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Wang Yi China’s Environmental and Developmental Issues in Transition CHINA HAS SEEN RAPID ECONOMIC DEVELOPMENT AS WELL AS SEVERE environmental degradation over the past two decades. Although the Chinese government has made a great effort to provide environmen­ tal protection, it has been stymied by China’s economic development pattern, which follows the traditional industrialization mode of low efficiency in resource use and considerable pollutant discharge. In other words, China achieved its rapid economic growth at the cost of deplet­ ing natural resources and environmental quality. Should comprehen­ sive and effective actions not be undertaken in the next 15 years, the pollution pressures will exceed China’s environmental carrying capac­ ity and lead to an irreversible environmental crisis. Should this occur, environmental issues would become not only the greatest obstacle to China’s achievement of a xiao kang society and undermine China’s international image,1 but would also have a severe effect on the global environment. THE ENVIRONMENTAL COSTS OF SOCIAL AND ECONOMIC DEVELOPMENT China’s environmental concerns are complex, regional, and chronic. China rapid economic development period began in the 1980s and the country has quickly passed through the development stages that have taken the developed countries a century. A fragile environment social research Vol 73 : No 1 : Spring 2006 277 and unbalanced regional development accompanied by an excessive population increase, a traditional development model, and a question­ able policy orientation have resulted in severe environmental damage. Environmental issues that should have been seen at different develop­ ment stages appeared simultaneously. The current environmental issues are significantly different from those in 1980s in terms of their type, scale, structure, and nature. The severity of the issues stems not only from the volume of pollutant discharge and the scale of the ecosystem degradation, but also from their complexity, and the threat and risk they pose. Their impacts on the ecosystem, human beings, economic devel­ opment, social stability, and national security are chronic. They have become major constrains on sustainable development and the peace­ ful rise of China in the world. The complexity of the environmental issues confronting China was not seen in the industrialization process that the developed countries underwent. A holistic and comprehensive approach is urgently needed to address these issues in China. A Fragile Natural Environment and Expanded Ecosystem Degradation Arid and semi-arid areas and mountainous land account for 52 percent and 65 percent, respectively, of China’s land area (the Qinghai-Tibetan Plateau, the Loess Plateau, and the Karst areas comprise, in order, 2 million, 640,000, and 900,000 square kilometers). The fragile environ­ ment finds it hard to support population and development pressures. Some human activities have led to decreased functionality of ecosys­ tems as well as severe and enlarged ecological degradation. As a result, the area suffering water and soil erosion totals 3.56 million square kilometers or 37 percent ofnational land. Desertification affects some 1 million square kilometers (SEPA, 2004). In the 1970s, around 1,560 square kilometers of land was desertified annually and in the 1990s it increased to 3,436 square kilometers. The forest cover­ age in China is lower than that of the world average. The age struc­ ture of forest coverage is unhealthy, with primeval forest making up less than 10 percent. The quality and ecological functionality of forests 278 social research are decreasing. The area available for harvest is also being reduced. A few other remarkable facts: 62 percent of grassland was degraded at the end of 1990s; groundwater was overextracted by 90 billion cubic meters in the Haihe River plain by 2002 and the subsidence area was around 20,000 square kilometers; biodiversity is decreasing and the intrusion of exotic species threatens ecological safety, causing major economic loss. Trends in Regional and Basin-based Hybrid Pollution China’s environmental issues are significantly different when compared with those that were discussed two decades ago. In fact, the issues are in “transition.” This is evidenced by the expansion of pollu­ tion from land to offshore areas and from surface water to ground­ water, and the overlaying of point pollution and nonpoint pollution, and distinction between domestic and industrial sewage. The pollut­ ant composition includes both toxic...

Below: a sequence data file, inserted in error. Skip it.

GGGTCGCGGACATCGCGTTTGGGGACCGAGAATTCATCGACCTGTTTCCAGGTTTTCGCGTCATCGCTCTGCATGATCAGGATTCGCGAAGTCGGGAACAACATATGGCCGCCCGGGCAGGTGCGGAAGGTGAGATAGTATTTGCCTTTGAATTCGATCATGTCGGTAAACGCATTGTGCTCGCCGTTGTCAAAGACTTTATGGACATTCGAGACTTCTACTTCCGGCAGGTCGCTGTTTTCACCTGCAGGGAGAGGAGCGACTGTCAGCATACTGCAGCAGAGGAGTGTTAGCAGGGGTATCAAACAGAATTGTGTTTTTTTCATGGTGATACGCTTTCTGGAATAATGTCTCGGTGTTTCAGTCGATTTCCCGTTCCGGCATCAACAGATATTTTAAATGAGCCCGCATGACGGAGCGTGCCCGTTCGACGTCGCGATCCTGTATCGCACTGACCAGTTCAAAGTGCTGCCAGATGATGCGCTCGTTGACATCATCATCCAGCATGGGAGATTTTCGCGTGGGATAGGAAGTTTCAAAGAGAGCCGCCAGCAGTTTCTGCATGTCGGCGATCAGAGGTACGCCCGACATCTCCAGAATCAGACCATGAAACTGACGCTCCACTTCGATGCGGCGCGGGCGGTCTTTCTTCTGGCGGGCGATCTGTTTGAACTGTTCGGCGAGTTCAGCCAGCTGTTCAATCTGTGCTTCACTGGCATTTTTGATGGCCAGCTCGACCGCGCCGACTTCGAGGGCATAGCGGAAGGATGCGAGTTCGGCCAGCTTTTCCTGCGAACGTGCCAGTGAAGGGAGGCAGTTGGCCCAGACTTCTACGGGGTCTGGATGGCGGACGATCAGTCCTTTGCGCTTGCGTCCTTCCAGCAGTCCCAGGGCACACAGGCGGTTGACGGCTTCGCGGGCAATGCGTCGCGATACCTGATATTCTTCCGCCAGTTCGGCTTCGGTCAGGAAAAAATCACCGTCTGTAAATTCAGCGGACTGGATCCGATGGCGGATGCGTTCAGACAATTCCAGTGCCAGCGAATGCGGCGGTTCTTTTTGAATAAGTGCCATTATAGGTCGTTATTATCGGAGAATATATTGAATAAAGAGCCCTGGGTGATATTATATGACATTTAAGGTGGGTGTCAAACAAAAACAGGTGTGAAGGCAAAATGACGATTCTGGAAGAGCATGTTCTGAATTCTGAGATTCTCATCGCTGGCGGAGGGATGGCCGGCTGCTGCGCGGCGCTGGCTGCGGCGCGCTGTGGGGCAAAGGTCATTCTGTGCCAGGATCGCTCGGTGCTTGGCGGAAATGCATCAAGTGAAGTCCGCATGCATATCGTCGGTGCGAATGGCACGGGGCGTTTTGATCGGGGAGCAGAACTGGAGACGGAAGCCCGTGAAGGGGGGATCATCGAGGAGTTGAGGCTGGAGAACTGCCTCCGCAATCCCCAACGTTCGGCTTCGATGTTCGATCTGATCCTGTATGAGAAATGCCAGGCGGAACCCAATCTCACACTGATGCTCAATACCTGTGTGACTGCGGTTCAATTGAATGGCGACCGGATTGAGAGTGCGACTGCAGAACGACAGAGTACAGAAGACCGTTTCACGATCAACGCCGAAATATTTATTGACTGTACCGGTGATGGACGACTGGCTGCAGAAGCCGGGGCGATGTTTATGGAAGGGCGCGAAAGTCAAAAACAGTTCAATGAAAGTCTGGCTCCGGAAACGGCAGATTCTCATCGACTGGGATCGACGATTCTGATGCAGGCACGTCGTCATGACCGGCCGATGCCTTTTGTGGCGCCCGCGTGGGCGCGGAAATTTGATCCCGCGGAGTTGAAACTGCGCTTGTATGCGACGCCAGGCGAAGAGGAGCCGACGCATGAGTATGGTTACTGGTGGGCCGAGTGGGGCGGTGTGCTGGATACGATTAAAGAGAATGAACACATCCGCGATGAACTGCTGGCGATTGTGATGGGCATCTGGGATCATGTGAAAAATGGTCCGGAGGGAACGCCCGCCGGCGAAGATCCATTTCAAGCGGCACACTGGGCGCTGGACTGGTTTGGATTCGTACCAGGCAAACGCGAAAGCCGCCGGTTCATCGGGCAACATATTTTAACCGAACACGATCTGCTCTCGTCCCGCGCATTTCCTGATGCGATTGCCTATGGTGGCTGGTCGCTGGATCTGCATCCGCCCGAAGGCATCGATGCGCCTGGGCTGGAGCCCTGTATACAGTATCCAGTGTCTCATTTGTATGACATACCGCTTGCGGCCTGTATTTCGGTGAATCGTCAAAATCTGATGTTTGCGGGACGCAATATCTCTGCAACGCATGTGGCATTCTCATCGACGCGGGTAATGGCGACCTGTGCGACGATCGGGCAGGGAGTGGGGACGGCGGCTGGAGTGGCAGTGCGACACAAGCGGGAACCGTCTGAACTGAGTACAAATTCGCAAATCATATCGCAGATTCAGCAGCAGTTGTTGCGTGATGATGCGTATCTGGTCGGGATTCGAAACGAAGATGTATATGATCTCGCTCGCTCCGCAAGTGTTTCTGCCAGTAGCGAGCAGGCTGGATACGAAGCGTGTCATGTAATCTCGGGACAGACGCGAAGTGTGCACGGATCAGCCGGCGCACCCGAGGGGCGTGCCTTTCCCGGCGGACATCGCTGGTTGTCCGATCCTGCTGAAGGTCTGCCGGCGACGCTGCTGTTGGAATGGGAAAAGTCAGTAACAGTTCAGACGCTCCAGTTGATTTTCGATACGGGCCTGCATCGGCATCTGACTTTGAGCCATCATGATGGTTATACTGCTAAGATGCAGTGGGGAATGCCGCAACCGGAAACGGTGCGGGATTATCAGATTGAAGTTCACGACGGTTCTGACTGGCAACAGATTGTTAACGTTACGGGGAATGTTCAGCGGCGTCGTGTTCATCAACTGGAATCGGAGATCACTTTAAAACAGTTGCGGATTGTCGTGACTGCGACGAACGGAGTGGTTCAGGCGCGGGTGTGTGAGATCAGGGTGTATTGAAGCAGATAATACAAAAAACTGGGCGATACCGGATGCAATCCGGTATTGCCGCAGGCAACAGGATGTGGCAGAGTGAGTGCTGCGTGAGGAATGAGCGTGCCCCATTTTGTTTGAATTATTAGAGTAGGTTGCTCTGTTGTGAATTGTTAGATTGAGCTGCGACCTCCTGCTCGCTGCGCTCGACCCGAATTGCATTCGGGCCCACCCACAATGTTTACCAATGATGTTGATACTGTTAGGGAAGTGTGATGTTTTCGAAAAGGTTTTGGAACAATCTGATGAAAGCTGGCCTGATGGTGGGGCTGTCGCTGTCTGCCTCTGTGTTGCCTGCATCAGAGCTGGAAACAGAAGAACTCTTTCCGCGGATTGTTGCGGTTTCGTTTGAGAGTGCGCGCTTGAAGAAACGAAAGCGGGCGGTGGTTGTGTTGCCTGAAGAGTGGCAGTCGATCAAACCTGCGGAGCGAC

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Additional Information

ISSN
1944-768X
Print ISSN
0037-783X
Pages
pp. 277-291
Launched on MUSE
2014-04-30
Open Access
No
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